Gender And Science
2011 marked the 100th
anniversary of the Chemistry Nobel Prize awarded to Marie
. This remarkable woman, who discovered the elements radium and polonium and shed
fundamental light on the nature of radioactivity, had already shared the 1903 Nobel Prize for
Physics. Marie Curie's 1903 dissertation became the first doctorate in science awarded to a woman in
While the 20th
century saw more women becoming highly successful scientists, globally
there remains a huge imbalance in the proportion of females in science. As UNESCO
has observed, "All over the world, scientific and technological training is too often just
not available to women, including informal training. Less women than men have scientific
careers and when they do, professional progress is slower. Women rarely hold high-level
scientific decisional posts.
IOCD recognizes the rights of all people – women and men – to participate in careers in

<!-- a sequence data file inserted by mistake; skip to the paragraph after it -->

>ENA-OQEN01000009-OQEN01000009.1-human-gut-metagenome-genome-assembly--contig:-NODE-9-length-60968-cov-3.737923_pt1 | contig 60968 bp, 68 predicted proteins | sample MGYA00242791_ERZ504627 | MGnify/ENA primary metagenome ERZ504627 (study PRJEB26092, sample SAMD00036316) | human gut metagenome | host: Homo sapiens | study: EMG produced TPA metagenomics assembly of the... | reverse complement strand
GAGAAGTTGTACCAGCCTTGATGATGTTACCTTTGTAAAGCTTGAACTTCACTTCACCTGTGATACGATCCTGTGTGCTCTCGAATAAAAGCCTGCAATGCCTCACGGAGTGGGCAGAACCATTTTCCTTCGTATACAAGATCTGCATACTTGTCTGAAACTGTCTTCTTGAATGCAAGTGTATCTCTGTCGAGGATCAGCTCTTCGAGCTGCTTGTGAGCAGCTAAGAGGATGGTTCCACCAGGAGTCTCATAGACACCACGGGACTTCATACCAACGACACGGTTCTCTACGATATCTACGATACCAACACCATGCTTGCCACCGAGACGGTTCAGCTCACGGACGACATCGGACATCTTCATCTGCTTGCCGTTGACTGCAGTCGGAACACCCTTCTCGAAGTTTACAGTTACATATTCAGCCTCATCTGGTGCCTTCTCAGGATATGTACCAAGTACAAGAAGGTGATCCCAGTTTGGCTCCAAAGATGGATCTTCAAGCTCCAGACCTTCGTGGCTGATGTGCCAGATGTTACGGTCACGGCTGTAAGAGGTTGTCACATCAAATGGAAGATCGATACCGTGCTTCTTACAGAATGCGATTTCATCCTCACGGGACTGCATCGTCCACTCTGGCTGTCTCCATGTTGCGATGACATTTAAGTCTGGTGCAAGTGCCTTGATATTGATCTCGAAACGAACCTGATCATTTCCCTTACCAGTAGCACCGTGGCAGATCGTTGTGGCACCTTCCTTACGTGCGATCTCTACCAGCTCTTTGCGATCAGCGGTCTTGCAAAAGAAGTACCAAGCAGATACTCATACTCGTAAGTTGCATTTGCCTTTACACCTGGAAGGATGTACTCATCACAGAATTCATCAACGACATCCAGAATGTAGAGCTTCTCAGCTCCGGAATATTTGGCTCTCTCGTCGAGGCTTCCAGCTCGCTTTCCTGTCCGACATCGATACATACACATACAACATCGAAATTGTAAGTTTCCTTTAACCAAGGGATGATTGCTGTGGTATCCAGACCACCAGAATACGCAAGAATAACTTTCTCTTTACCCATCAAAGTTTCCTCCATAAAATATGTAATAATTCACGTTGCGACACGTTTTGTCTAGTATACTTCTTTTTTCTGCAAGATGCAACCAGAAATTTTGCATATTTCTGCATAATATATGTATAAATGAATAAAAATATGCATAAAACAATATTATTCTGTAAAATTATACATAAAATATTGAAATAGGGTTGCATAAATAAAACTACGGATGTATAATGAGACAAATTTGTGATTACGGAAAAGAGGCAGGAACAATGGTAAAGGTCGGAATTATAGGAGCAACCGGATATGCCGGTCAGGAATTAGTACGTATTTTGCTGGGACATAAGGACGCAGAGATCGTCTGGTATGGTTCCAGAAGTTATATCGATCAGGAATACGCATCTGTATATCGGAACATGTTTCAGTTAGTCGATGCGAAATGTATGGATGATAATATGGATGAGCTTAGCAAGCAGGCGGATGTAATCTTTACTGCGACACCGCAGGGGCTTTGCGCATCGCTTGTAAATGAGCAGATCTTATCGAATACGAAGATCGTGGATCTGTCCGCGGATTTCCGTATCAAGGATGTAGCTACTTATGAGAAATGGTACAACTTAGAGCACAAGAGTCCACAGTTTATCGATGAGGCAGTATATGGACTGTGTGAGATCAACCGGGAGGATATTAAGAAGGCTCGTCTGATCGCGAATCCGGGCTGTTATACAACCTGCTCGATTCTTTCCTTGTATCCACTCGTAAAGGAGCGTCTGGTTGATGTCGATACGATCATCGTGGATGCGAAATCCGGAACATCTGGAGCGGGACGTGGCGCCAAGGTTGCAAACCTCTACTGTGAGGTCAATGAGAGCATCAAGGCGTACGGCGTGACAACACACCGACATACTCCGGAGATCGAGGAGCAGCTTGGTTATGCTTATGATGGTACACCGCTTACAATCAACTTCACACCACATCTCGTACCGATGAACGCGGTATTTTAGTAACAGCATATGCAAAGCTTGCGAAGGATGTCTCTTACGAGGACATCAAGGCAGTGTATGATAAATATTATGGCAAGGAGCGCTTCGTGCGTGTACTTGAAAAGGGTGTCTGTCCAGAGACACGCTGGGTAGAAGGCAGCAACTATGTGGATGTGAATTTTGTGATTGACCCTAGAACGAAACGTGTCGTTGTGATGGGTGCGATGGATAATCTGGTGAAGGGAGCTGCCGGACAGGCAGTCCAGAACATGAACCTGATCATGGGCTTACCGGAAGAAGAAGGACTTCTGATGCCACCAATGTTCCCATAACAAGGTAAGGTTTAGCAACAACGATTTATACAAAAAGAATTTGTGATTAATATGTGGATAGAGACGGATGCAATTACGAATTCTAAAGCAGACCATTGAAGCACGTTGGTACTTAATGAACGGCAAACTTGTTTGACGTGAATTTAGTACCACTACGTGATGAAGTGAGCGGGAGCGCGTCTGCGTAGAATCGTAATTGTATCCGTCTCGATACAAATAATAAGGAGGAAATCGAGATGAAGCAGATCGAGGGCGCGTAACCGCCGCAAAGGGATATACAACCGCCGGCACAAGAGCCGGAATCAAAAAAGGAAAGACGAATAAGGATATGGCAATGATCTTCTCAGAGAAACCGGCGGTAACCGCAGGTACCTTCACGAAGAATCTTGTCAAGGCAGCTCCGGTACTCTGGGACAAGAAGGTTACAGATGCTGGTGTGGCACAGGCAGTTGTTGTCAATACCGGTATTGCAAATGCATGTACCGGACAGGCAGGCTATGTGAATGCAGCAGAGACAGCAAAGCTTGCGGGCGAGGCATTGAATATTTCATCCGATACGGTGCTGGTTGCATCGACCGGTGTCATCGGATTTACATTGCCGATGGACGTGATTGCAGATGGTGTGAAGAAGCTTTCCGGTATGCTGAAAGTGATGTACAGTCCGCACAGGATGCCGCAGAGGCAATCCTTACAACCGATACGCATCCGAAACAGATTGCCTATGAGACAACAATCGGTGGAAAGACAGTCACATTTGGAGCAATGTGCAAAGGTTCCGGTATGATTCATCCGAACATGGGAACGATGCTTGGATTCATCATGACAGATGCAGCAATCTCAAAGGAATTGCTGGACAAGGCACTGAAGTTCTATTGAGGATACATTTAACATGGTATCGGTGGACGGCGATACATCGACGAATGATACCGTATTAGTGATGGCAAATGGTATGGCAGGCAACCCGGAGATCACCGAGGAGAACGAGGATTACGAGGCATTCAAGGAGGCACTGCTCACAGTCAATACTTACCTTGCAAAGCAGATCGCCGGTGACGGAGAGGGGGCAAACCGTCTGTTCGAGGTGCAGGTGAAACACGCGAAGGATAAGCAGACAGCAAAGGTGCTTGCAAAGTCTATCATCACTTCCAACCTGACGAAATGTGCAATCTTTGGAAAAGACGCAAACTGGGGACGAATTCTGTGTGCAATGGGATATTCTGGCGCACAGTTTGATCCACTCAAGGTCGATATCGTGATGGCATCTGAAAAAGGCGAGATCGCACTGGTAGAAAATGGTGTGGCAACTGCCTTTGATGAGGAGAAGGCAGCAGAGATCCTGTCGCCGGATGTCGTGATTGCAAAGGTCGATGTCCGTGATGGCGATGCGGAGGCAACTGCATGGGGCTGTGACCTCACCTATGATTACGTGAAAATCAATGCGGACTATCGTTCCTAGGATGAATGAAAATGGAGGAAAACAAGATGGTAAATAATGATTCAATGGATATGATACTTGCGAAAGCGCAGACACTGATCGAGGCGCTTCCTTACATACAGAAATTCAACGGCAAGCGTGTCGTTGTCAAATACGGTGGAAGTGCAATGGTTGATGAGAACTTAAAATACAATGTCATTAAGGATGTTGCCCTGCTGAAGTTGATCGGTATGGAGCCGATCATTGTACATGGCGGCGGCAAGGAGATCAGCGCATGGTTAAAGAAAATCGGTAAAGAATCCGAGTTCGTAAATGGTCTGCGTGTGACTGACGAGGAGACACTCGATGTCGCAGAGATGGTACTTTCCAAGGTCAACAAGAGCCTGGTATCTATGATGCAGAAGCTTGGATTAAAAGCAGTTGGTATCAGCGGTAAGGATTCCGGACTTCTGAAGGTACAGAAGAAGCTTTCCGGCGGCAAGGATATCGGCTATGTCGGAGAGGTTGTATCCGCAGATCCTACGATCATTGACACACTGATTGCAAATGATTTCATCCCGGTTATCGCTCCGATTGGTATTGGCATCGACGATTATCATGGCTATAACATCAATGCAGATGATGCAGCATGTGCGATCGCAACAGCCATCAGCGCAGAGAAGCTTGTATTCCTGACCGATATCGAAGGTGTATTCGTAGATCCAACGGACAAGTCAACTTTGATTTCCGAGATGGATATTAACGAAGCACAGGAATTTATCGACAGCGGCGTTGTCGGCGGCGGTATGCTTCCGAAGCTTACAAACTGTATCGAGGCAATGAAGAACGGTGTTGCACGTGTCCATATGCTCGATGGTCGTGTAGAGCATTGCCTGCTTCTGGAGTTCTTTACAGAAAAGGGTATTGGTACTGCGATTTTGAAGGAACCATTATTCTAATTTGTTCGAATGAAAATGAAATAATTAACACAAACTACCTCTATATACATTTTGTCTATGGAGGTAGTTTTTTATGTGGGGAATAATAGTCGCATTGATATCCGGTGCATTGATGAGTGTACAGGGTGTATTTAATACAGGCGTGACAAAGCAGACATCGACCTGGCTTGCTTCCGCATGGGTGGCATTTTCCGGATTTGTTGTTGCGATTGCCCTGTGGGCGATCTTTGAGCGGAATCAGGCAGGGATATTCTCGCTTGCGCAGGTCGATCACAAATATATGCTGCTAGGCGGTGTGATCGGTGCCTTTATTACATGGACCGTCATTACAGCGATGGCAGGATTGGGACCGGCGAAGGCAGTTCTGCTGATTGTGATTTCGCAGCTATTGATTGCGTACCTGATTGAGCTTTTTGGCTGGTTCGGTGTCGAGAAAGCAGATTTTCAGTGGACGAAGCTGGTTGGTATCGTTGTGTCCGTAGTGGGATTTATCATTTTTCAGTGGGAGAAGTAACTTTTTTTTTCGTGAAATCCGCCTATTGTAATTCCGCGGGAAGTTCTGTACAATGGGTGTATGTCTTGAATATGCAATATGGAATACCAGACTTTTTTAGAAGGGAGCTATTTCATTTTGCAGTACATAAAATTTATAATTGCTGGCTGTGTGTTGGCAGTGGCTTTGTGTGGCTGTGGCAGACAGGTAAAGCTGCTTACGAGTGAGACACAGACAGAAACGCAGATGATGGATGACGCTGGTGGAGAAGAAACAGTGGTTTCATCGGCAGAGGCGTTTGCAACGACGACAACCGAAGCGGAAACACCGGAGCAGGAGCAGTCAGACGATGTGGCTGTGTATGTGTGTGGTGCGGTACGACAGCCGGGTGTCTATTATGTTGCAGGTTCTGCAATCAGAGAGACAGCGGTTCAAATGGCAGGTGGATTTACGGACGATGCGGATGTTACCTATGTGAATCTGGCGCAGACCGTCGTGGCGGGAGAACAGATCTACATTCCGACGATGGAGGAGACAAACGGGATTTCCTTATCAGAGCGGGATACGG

the sciences and, through the chemical sciences, to contribute to improving the health, wealth and
wellbeing of humankind. IOCD encourages equal opportunity for girls and women everywhere to
participate in education, training, research and employment in the chemical sciences.
- UNESCO Institute for Statistics, Fact Sheet December 2012, No 23:
Women in Science.
- Lopez-Claros, A.; S. Zahidi.
Empowerment: Measuring the Global Gender Gap. World Economic Forum, 2005.
- Jenkins, E.W.
Gender and Science & Technology Education.
Education Newsletter 1997, 23(1). UNESCO, Paris.
- World Bank, World Development Report 2012: Gender Equality and Development,
World Bank, Washington DC, 2012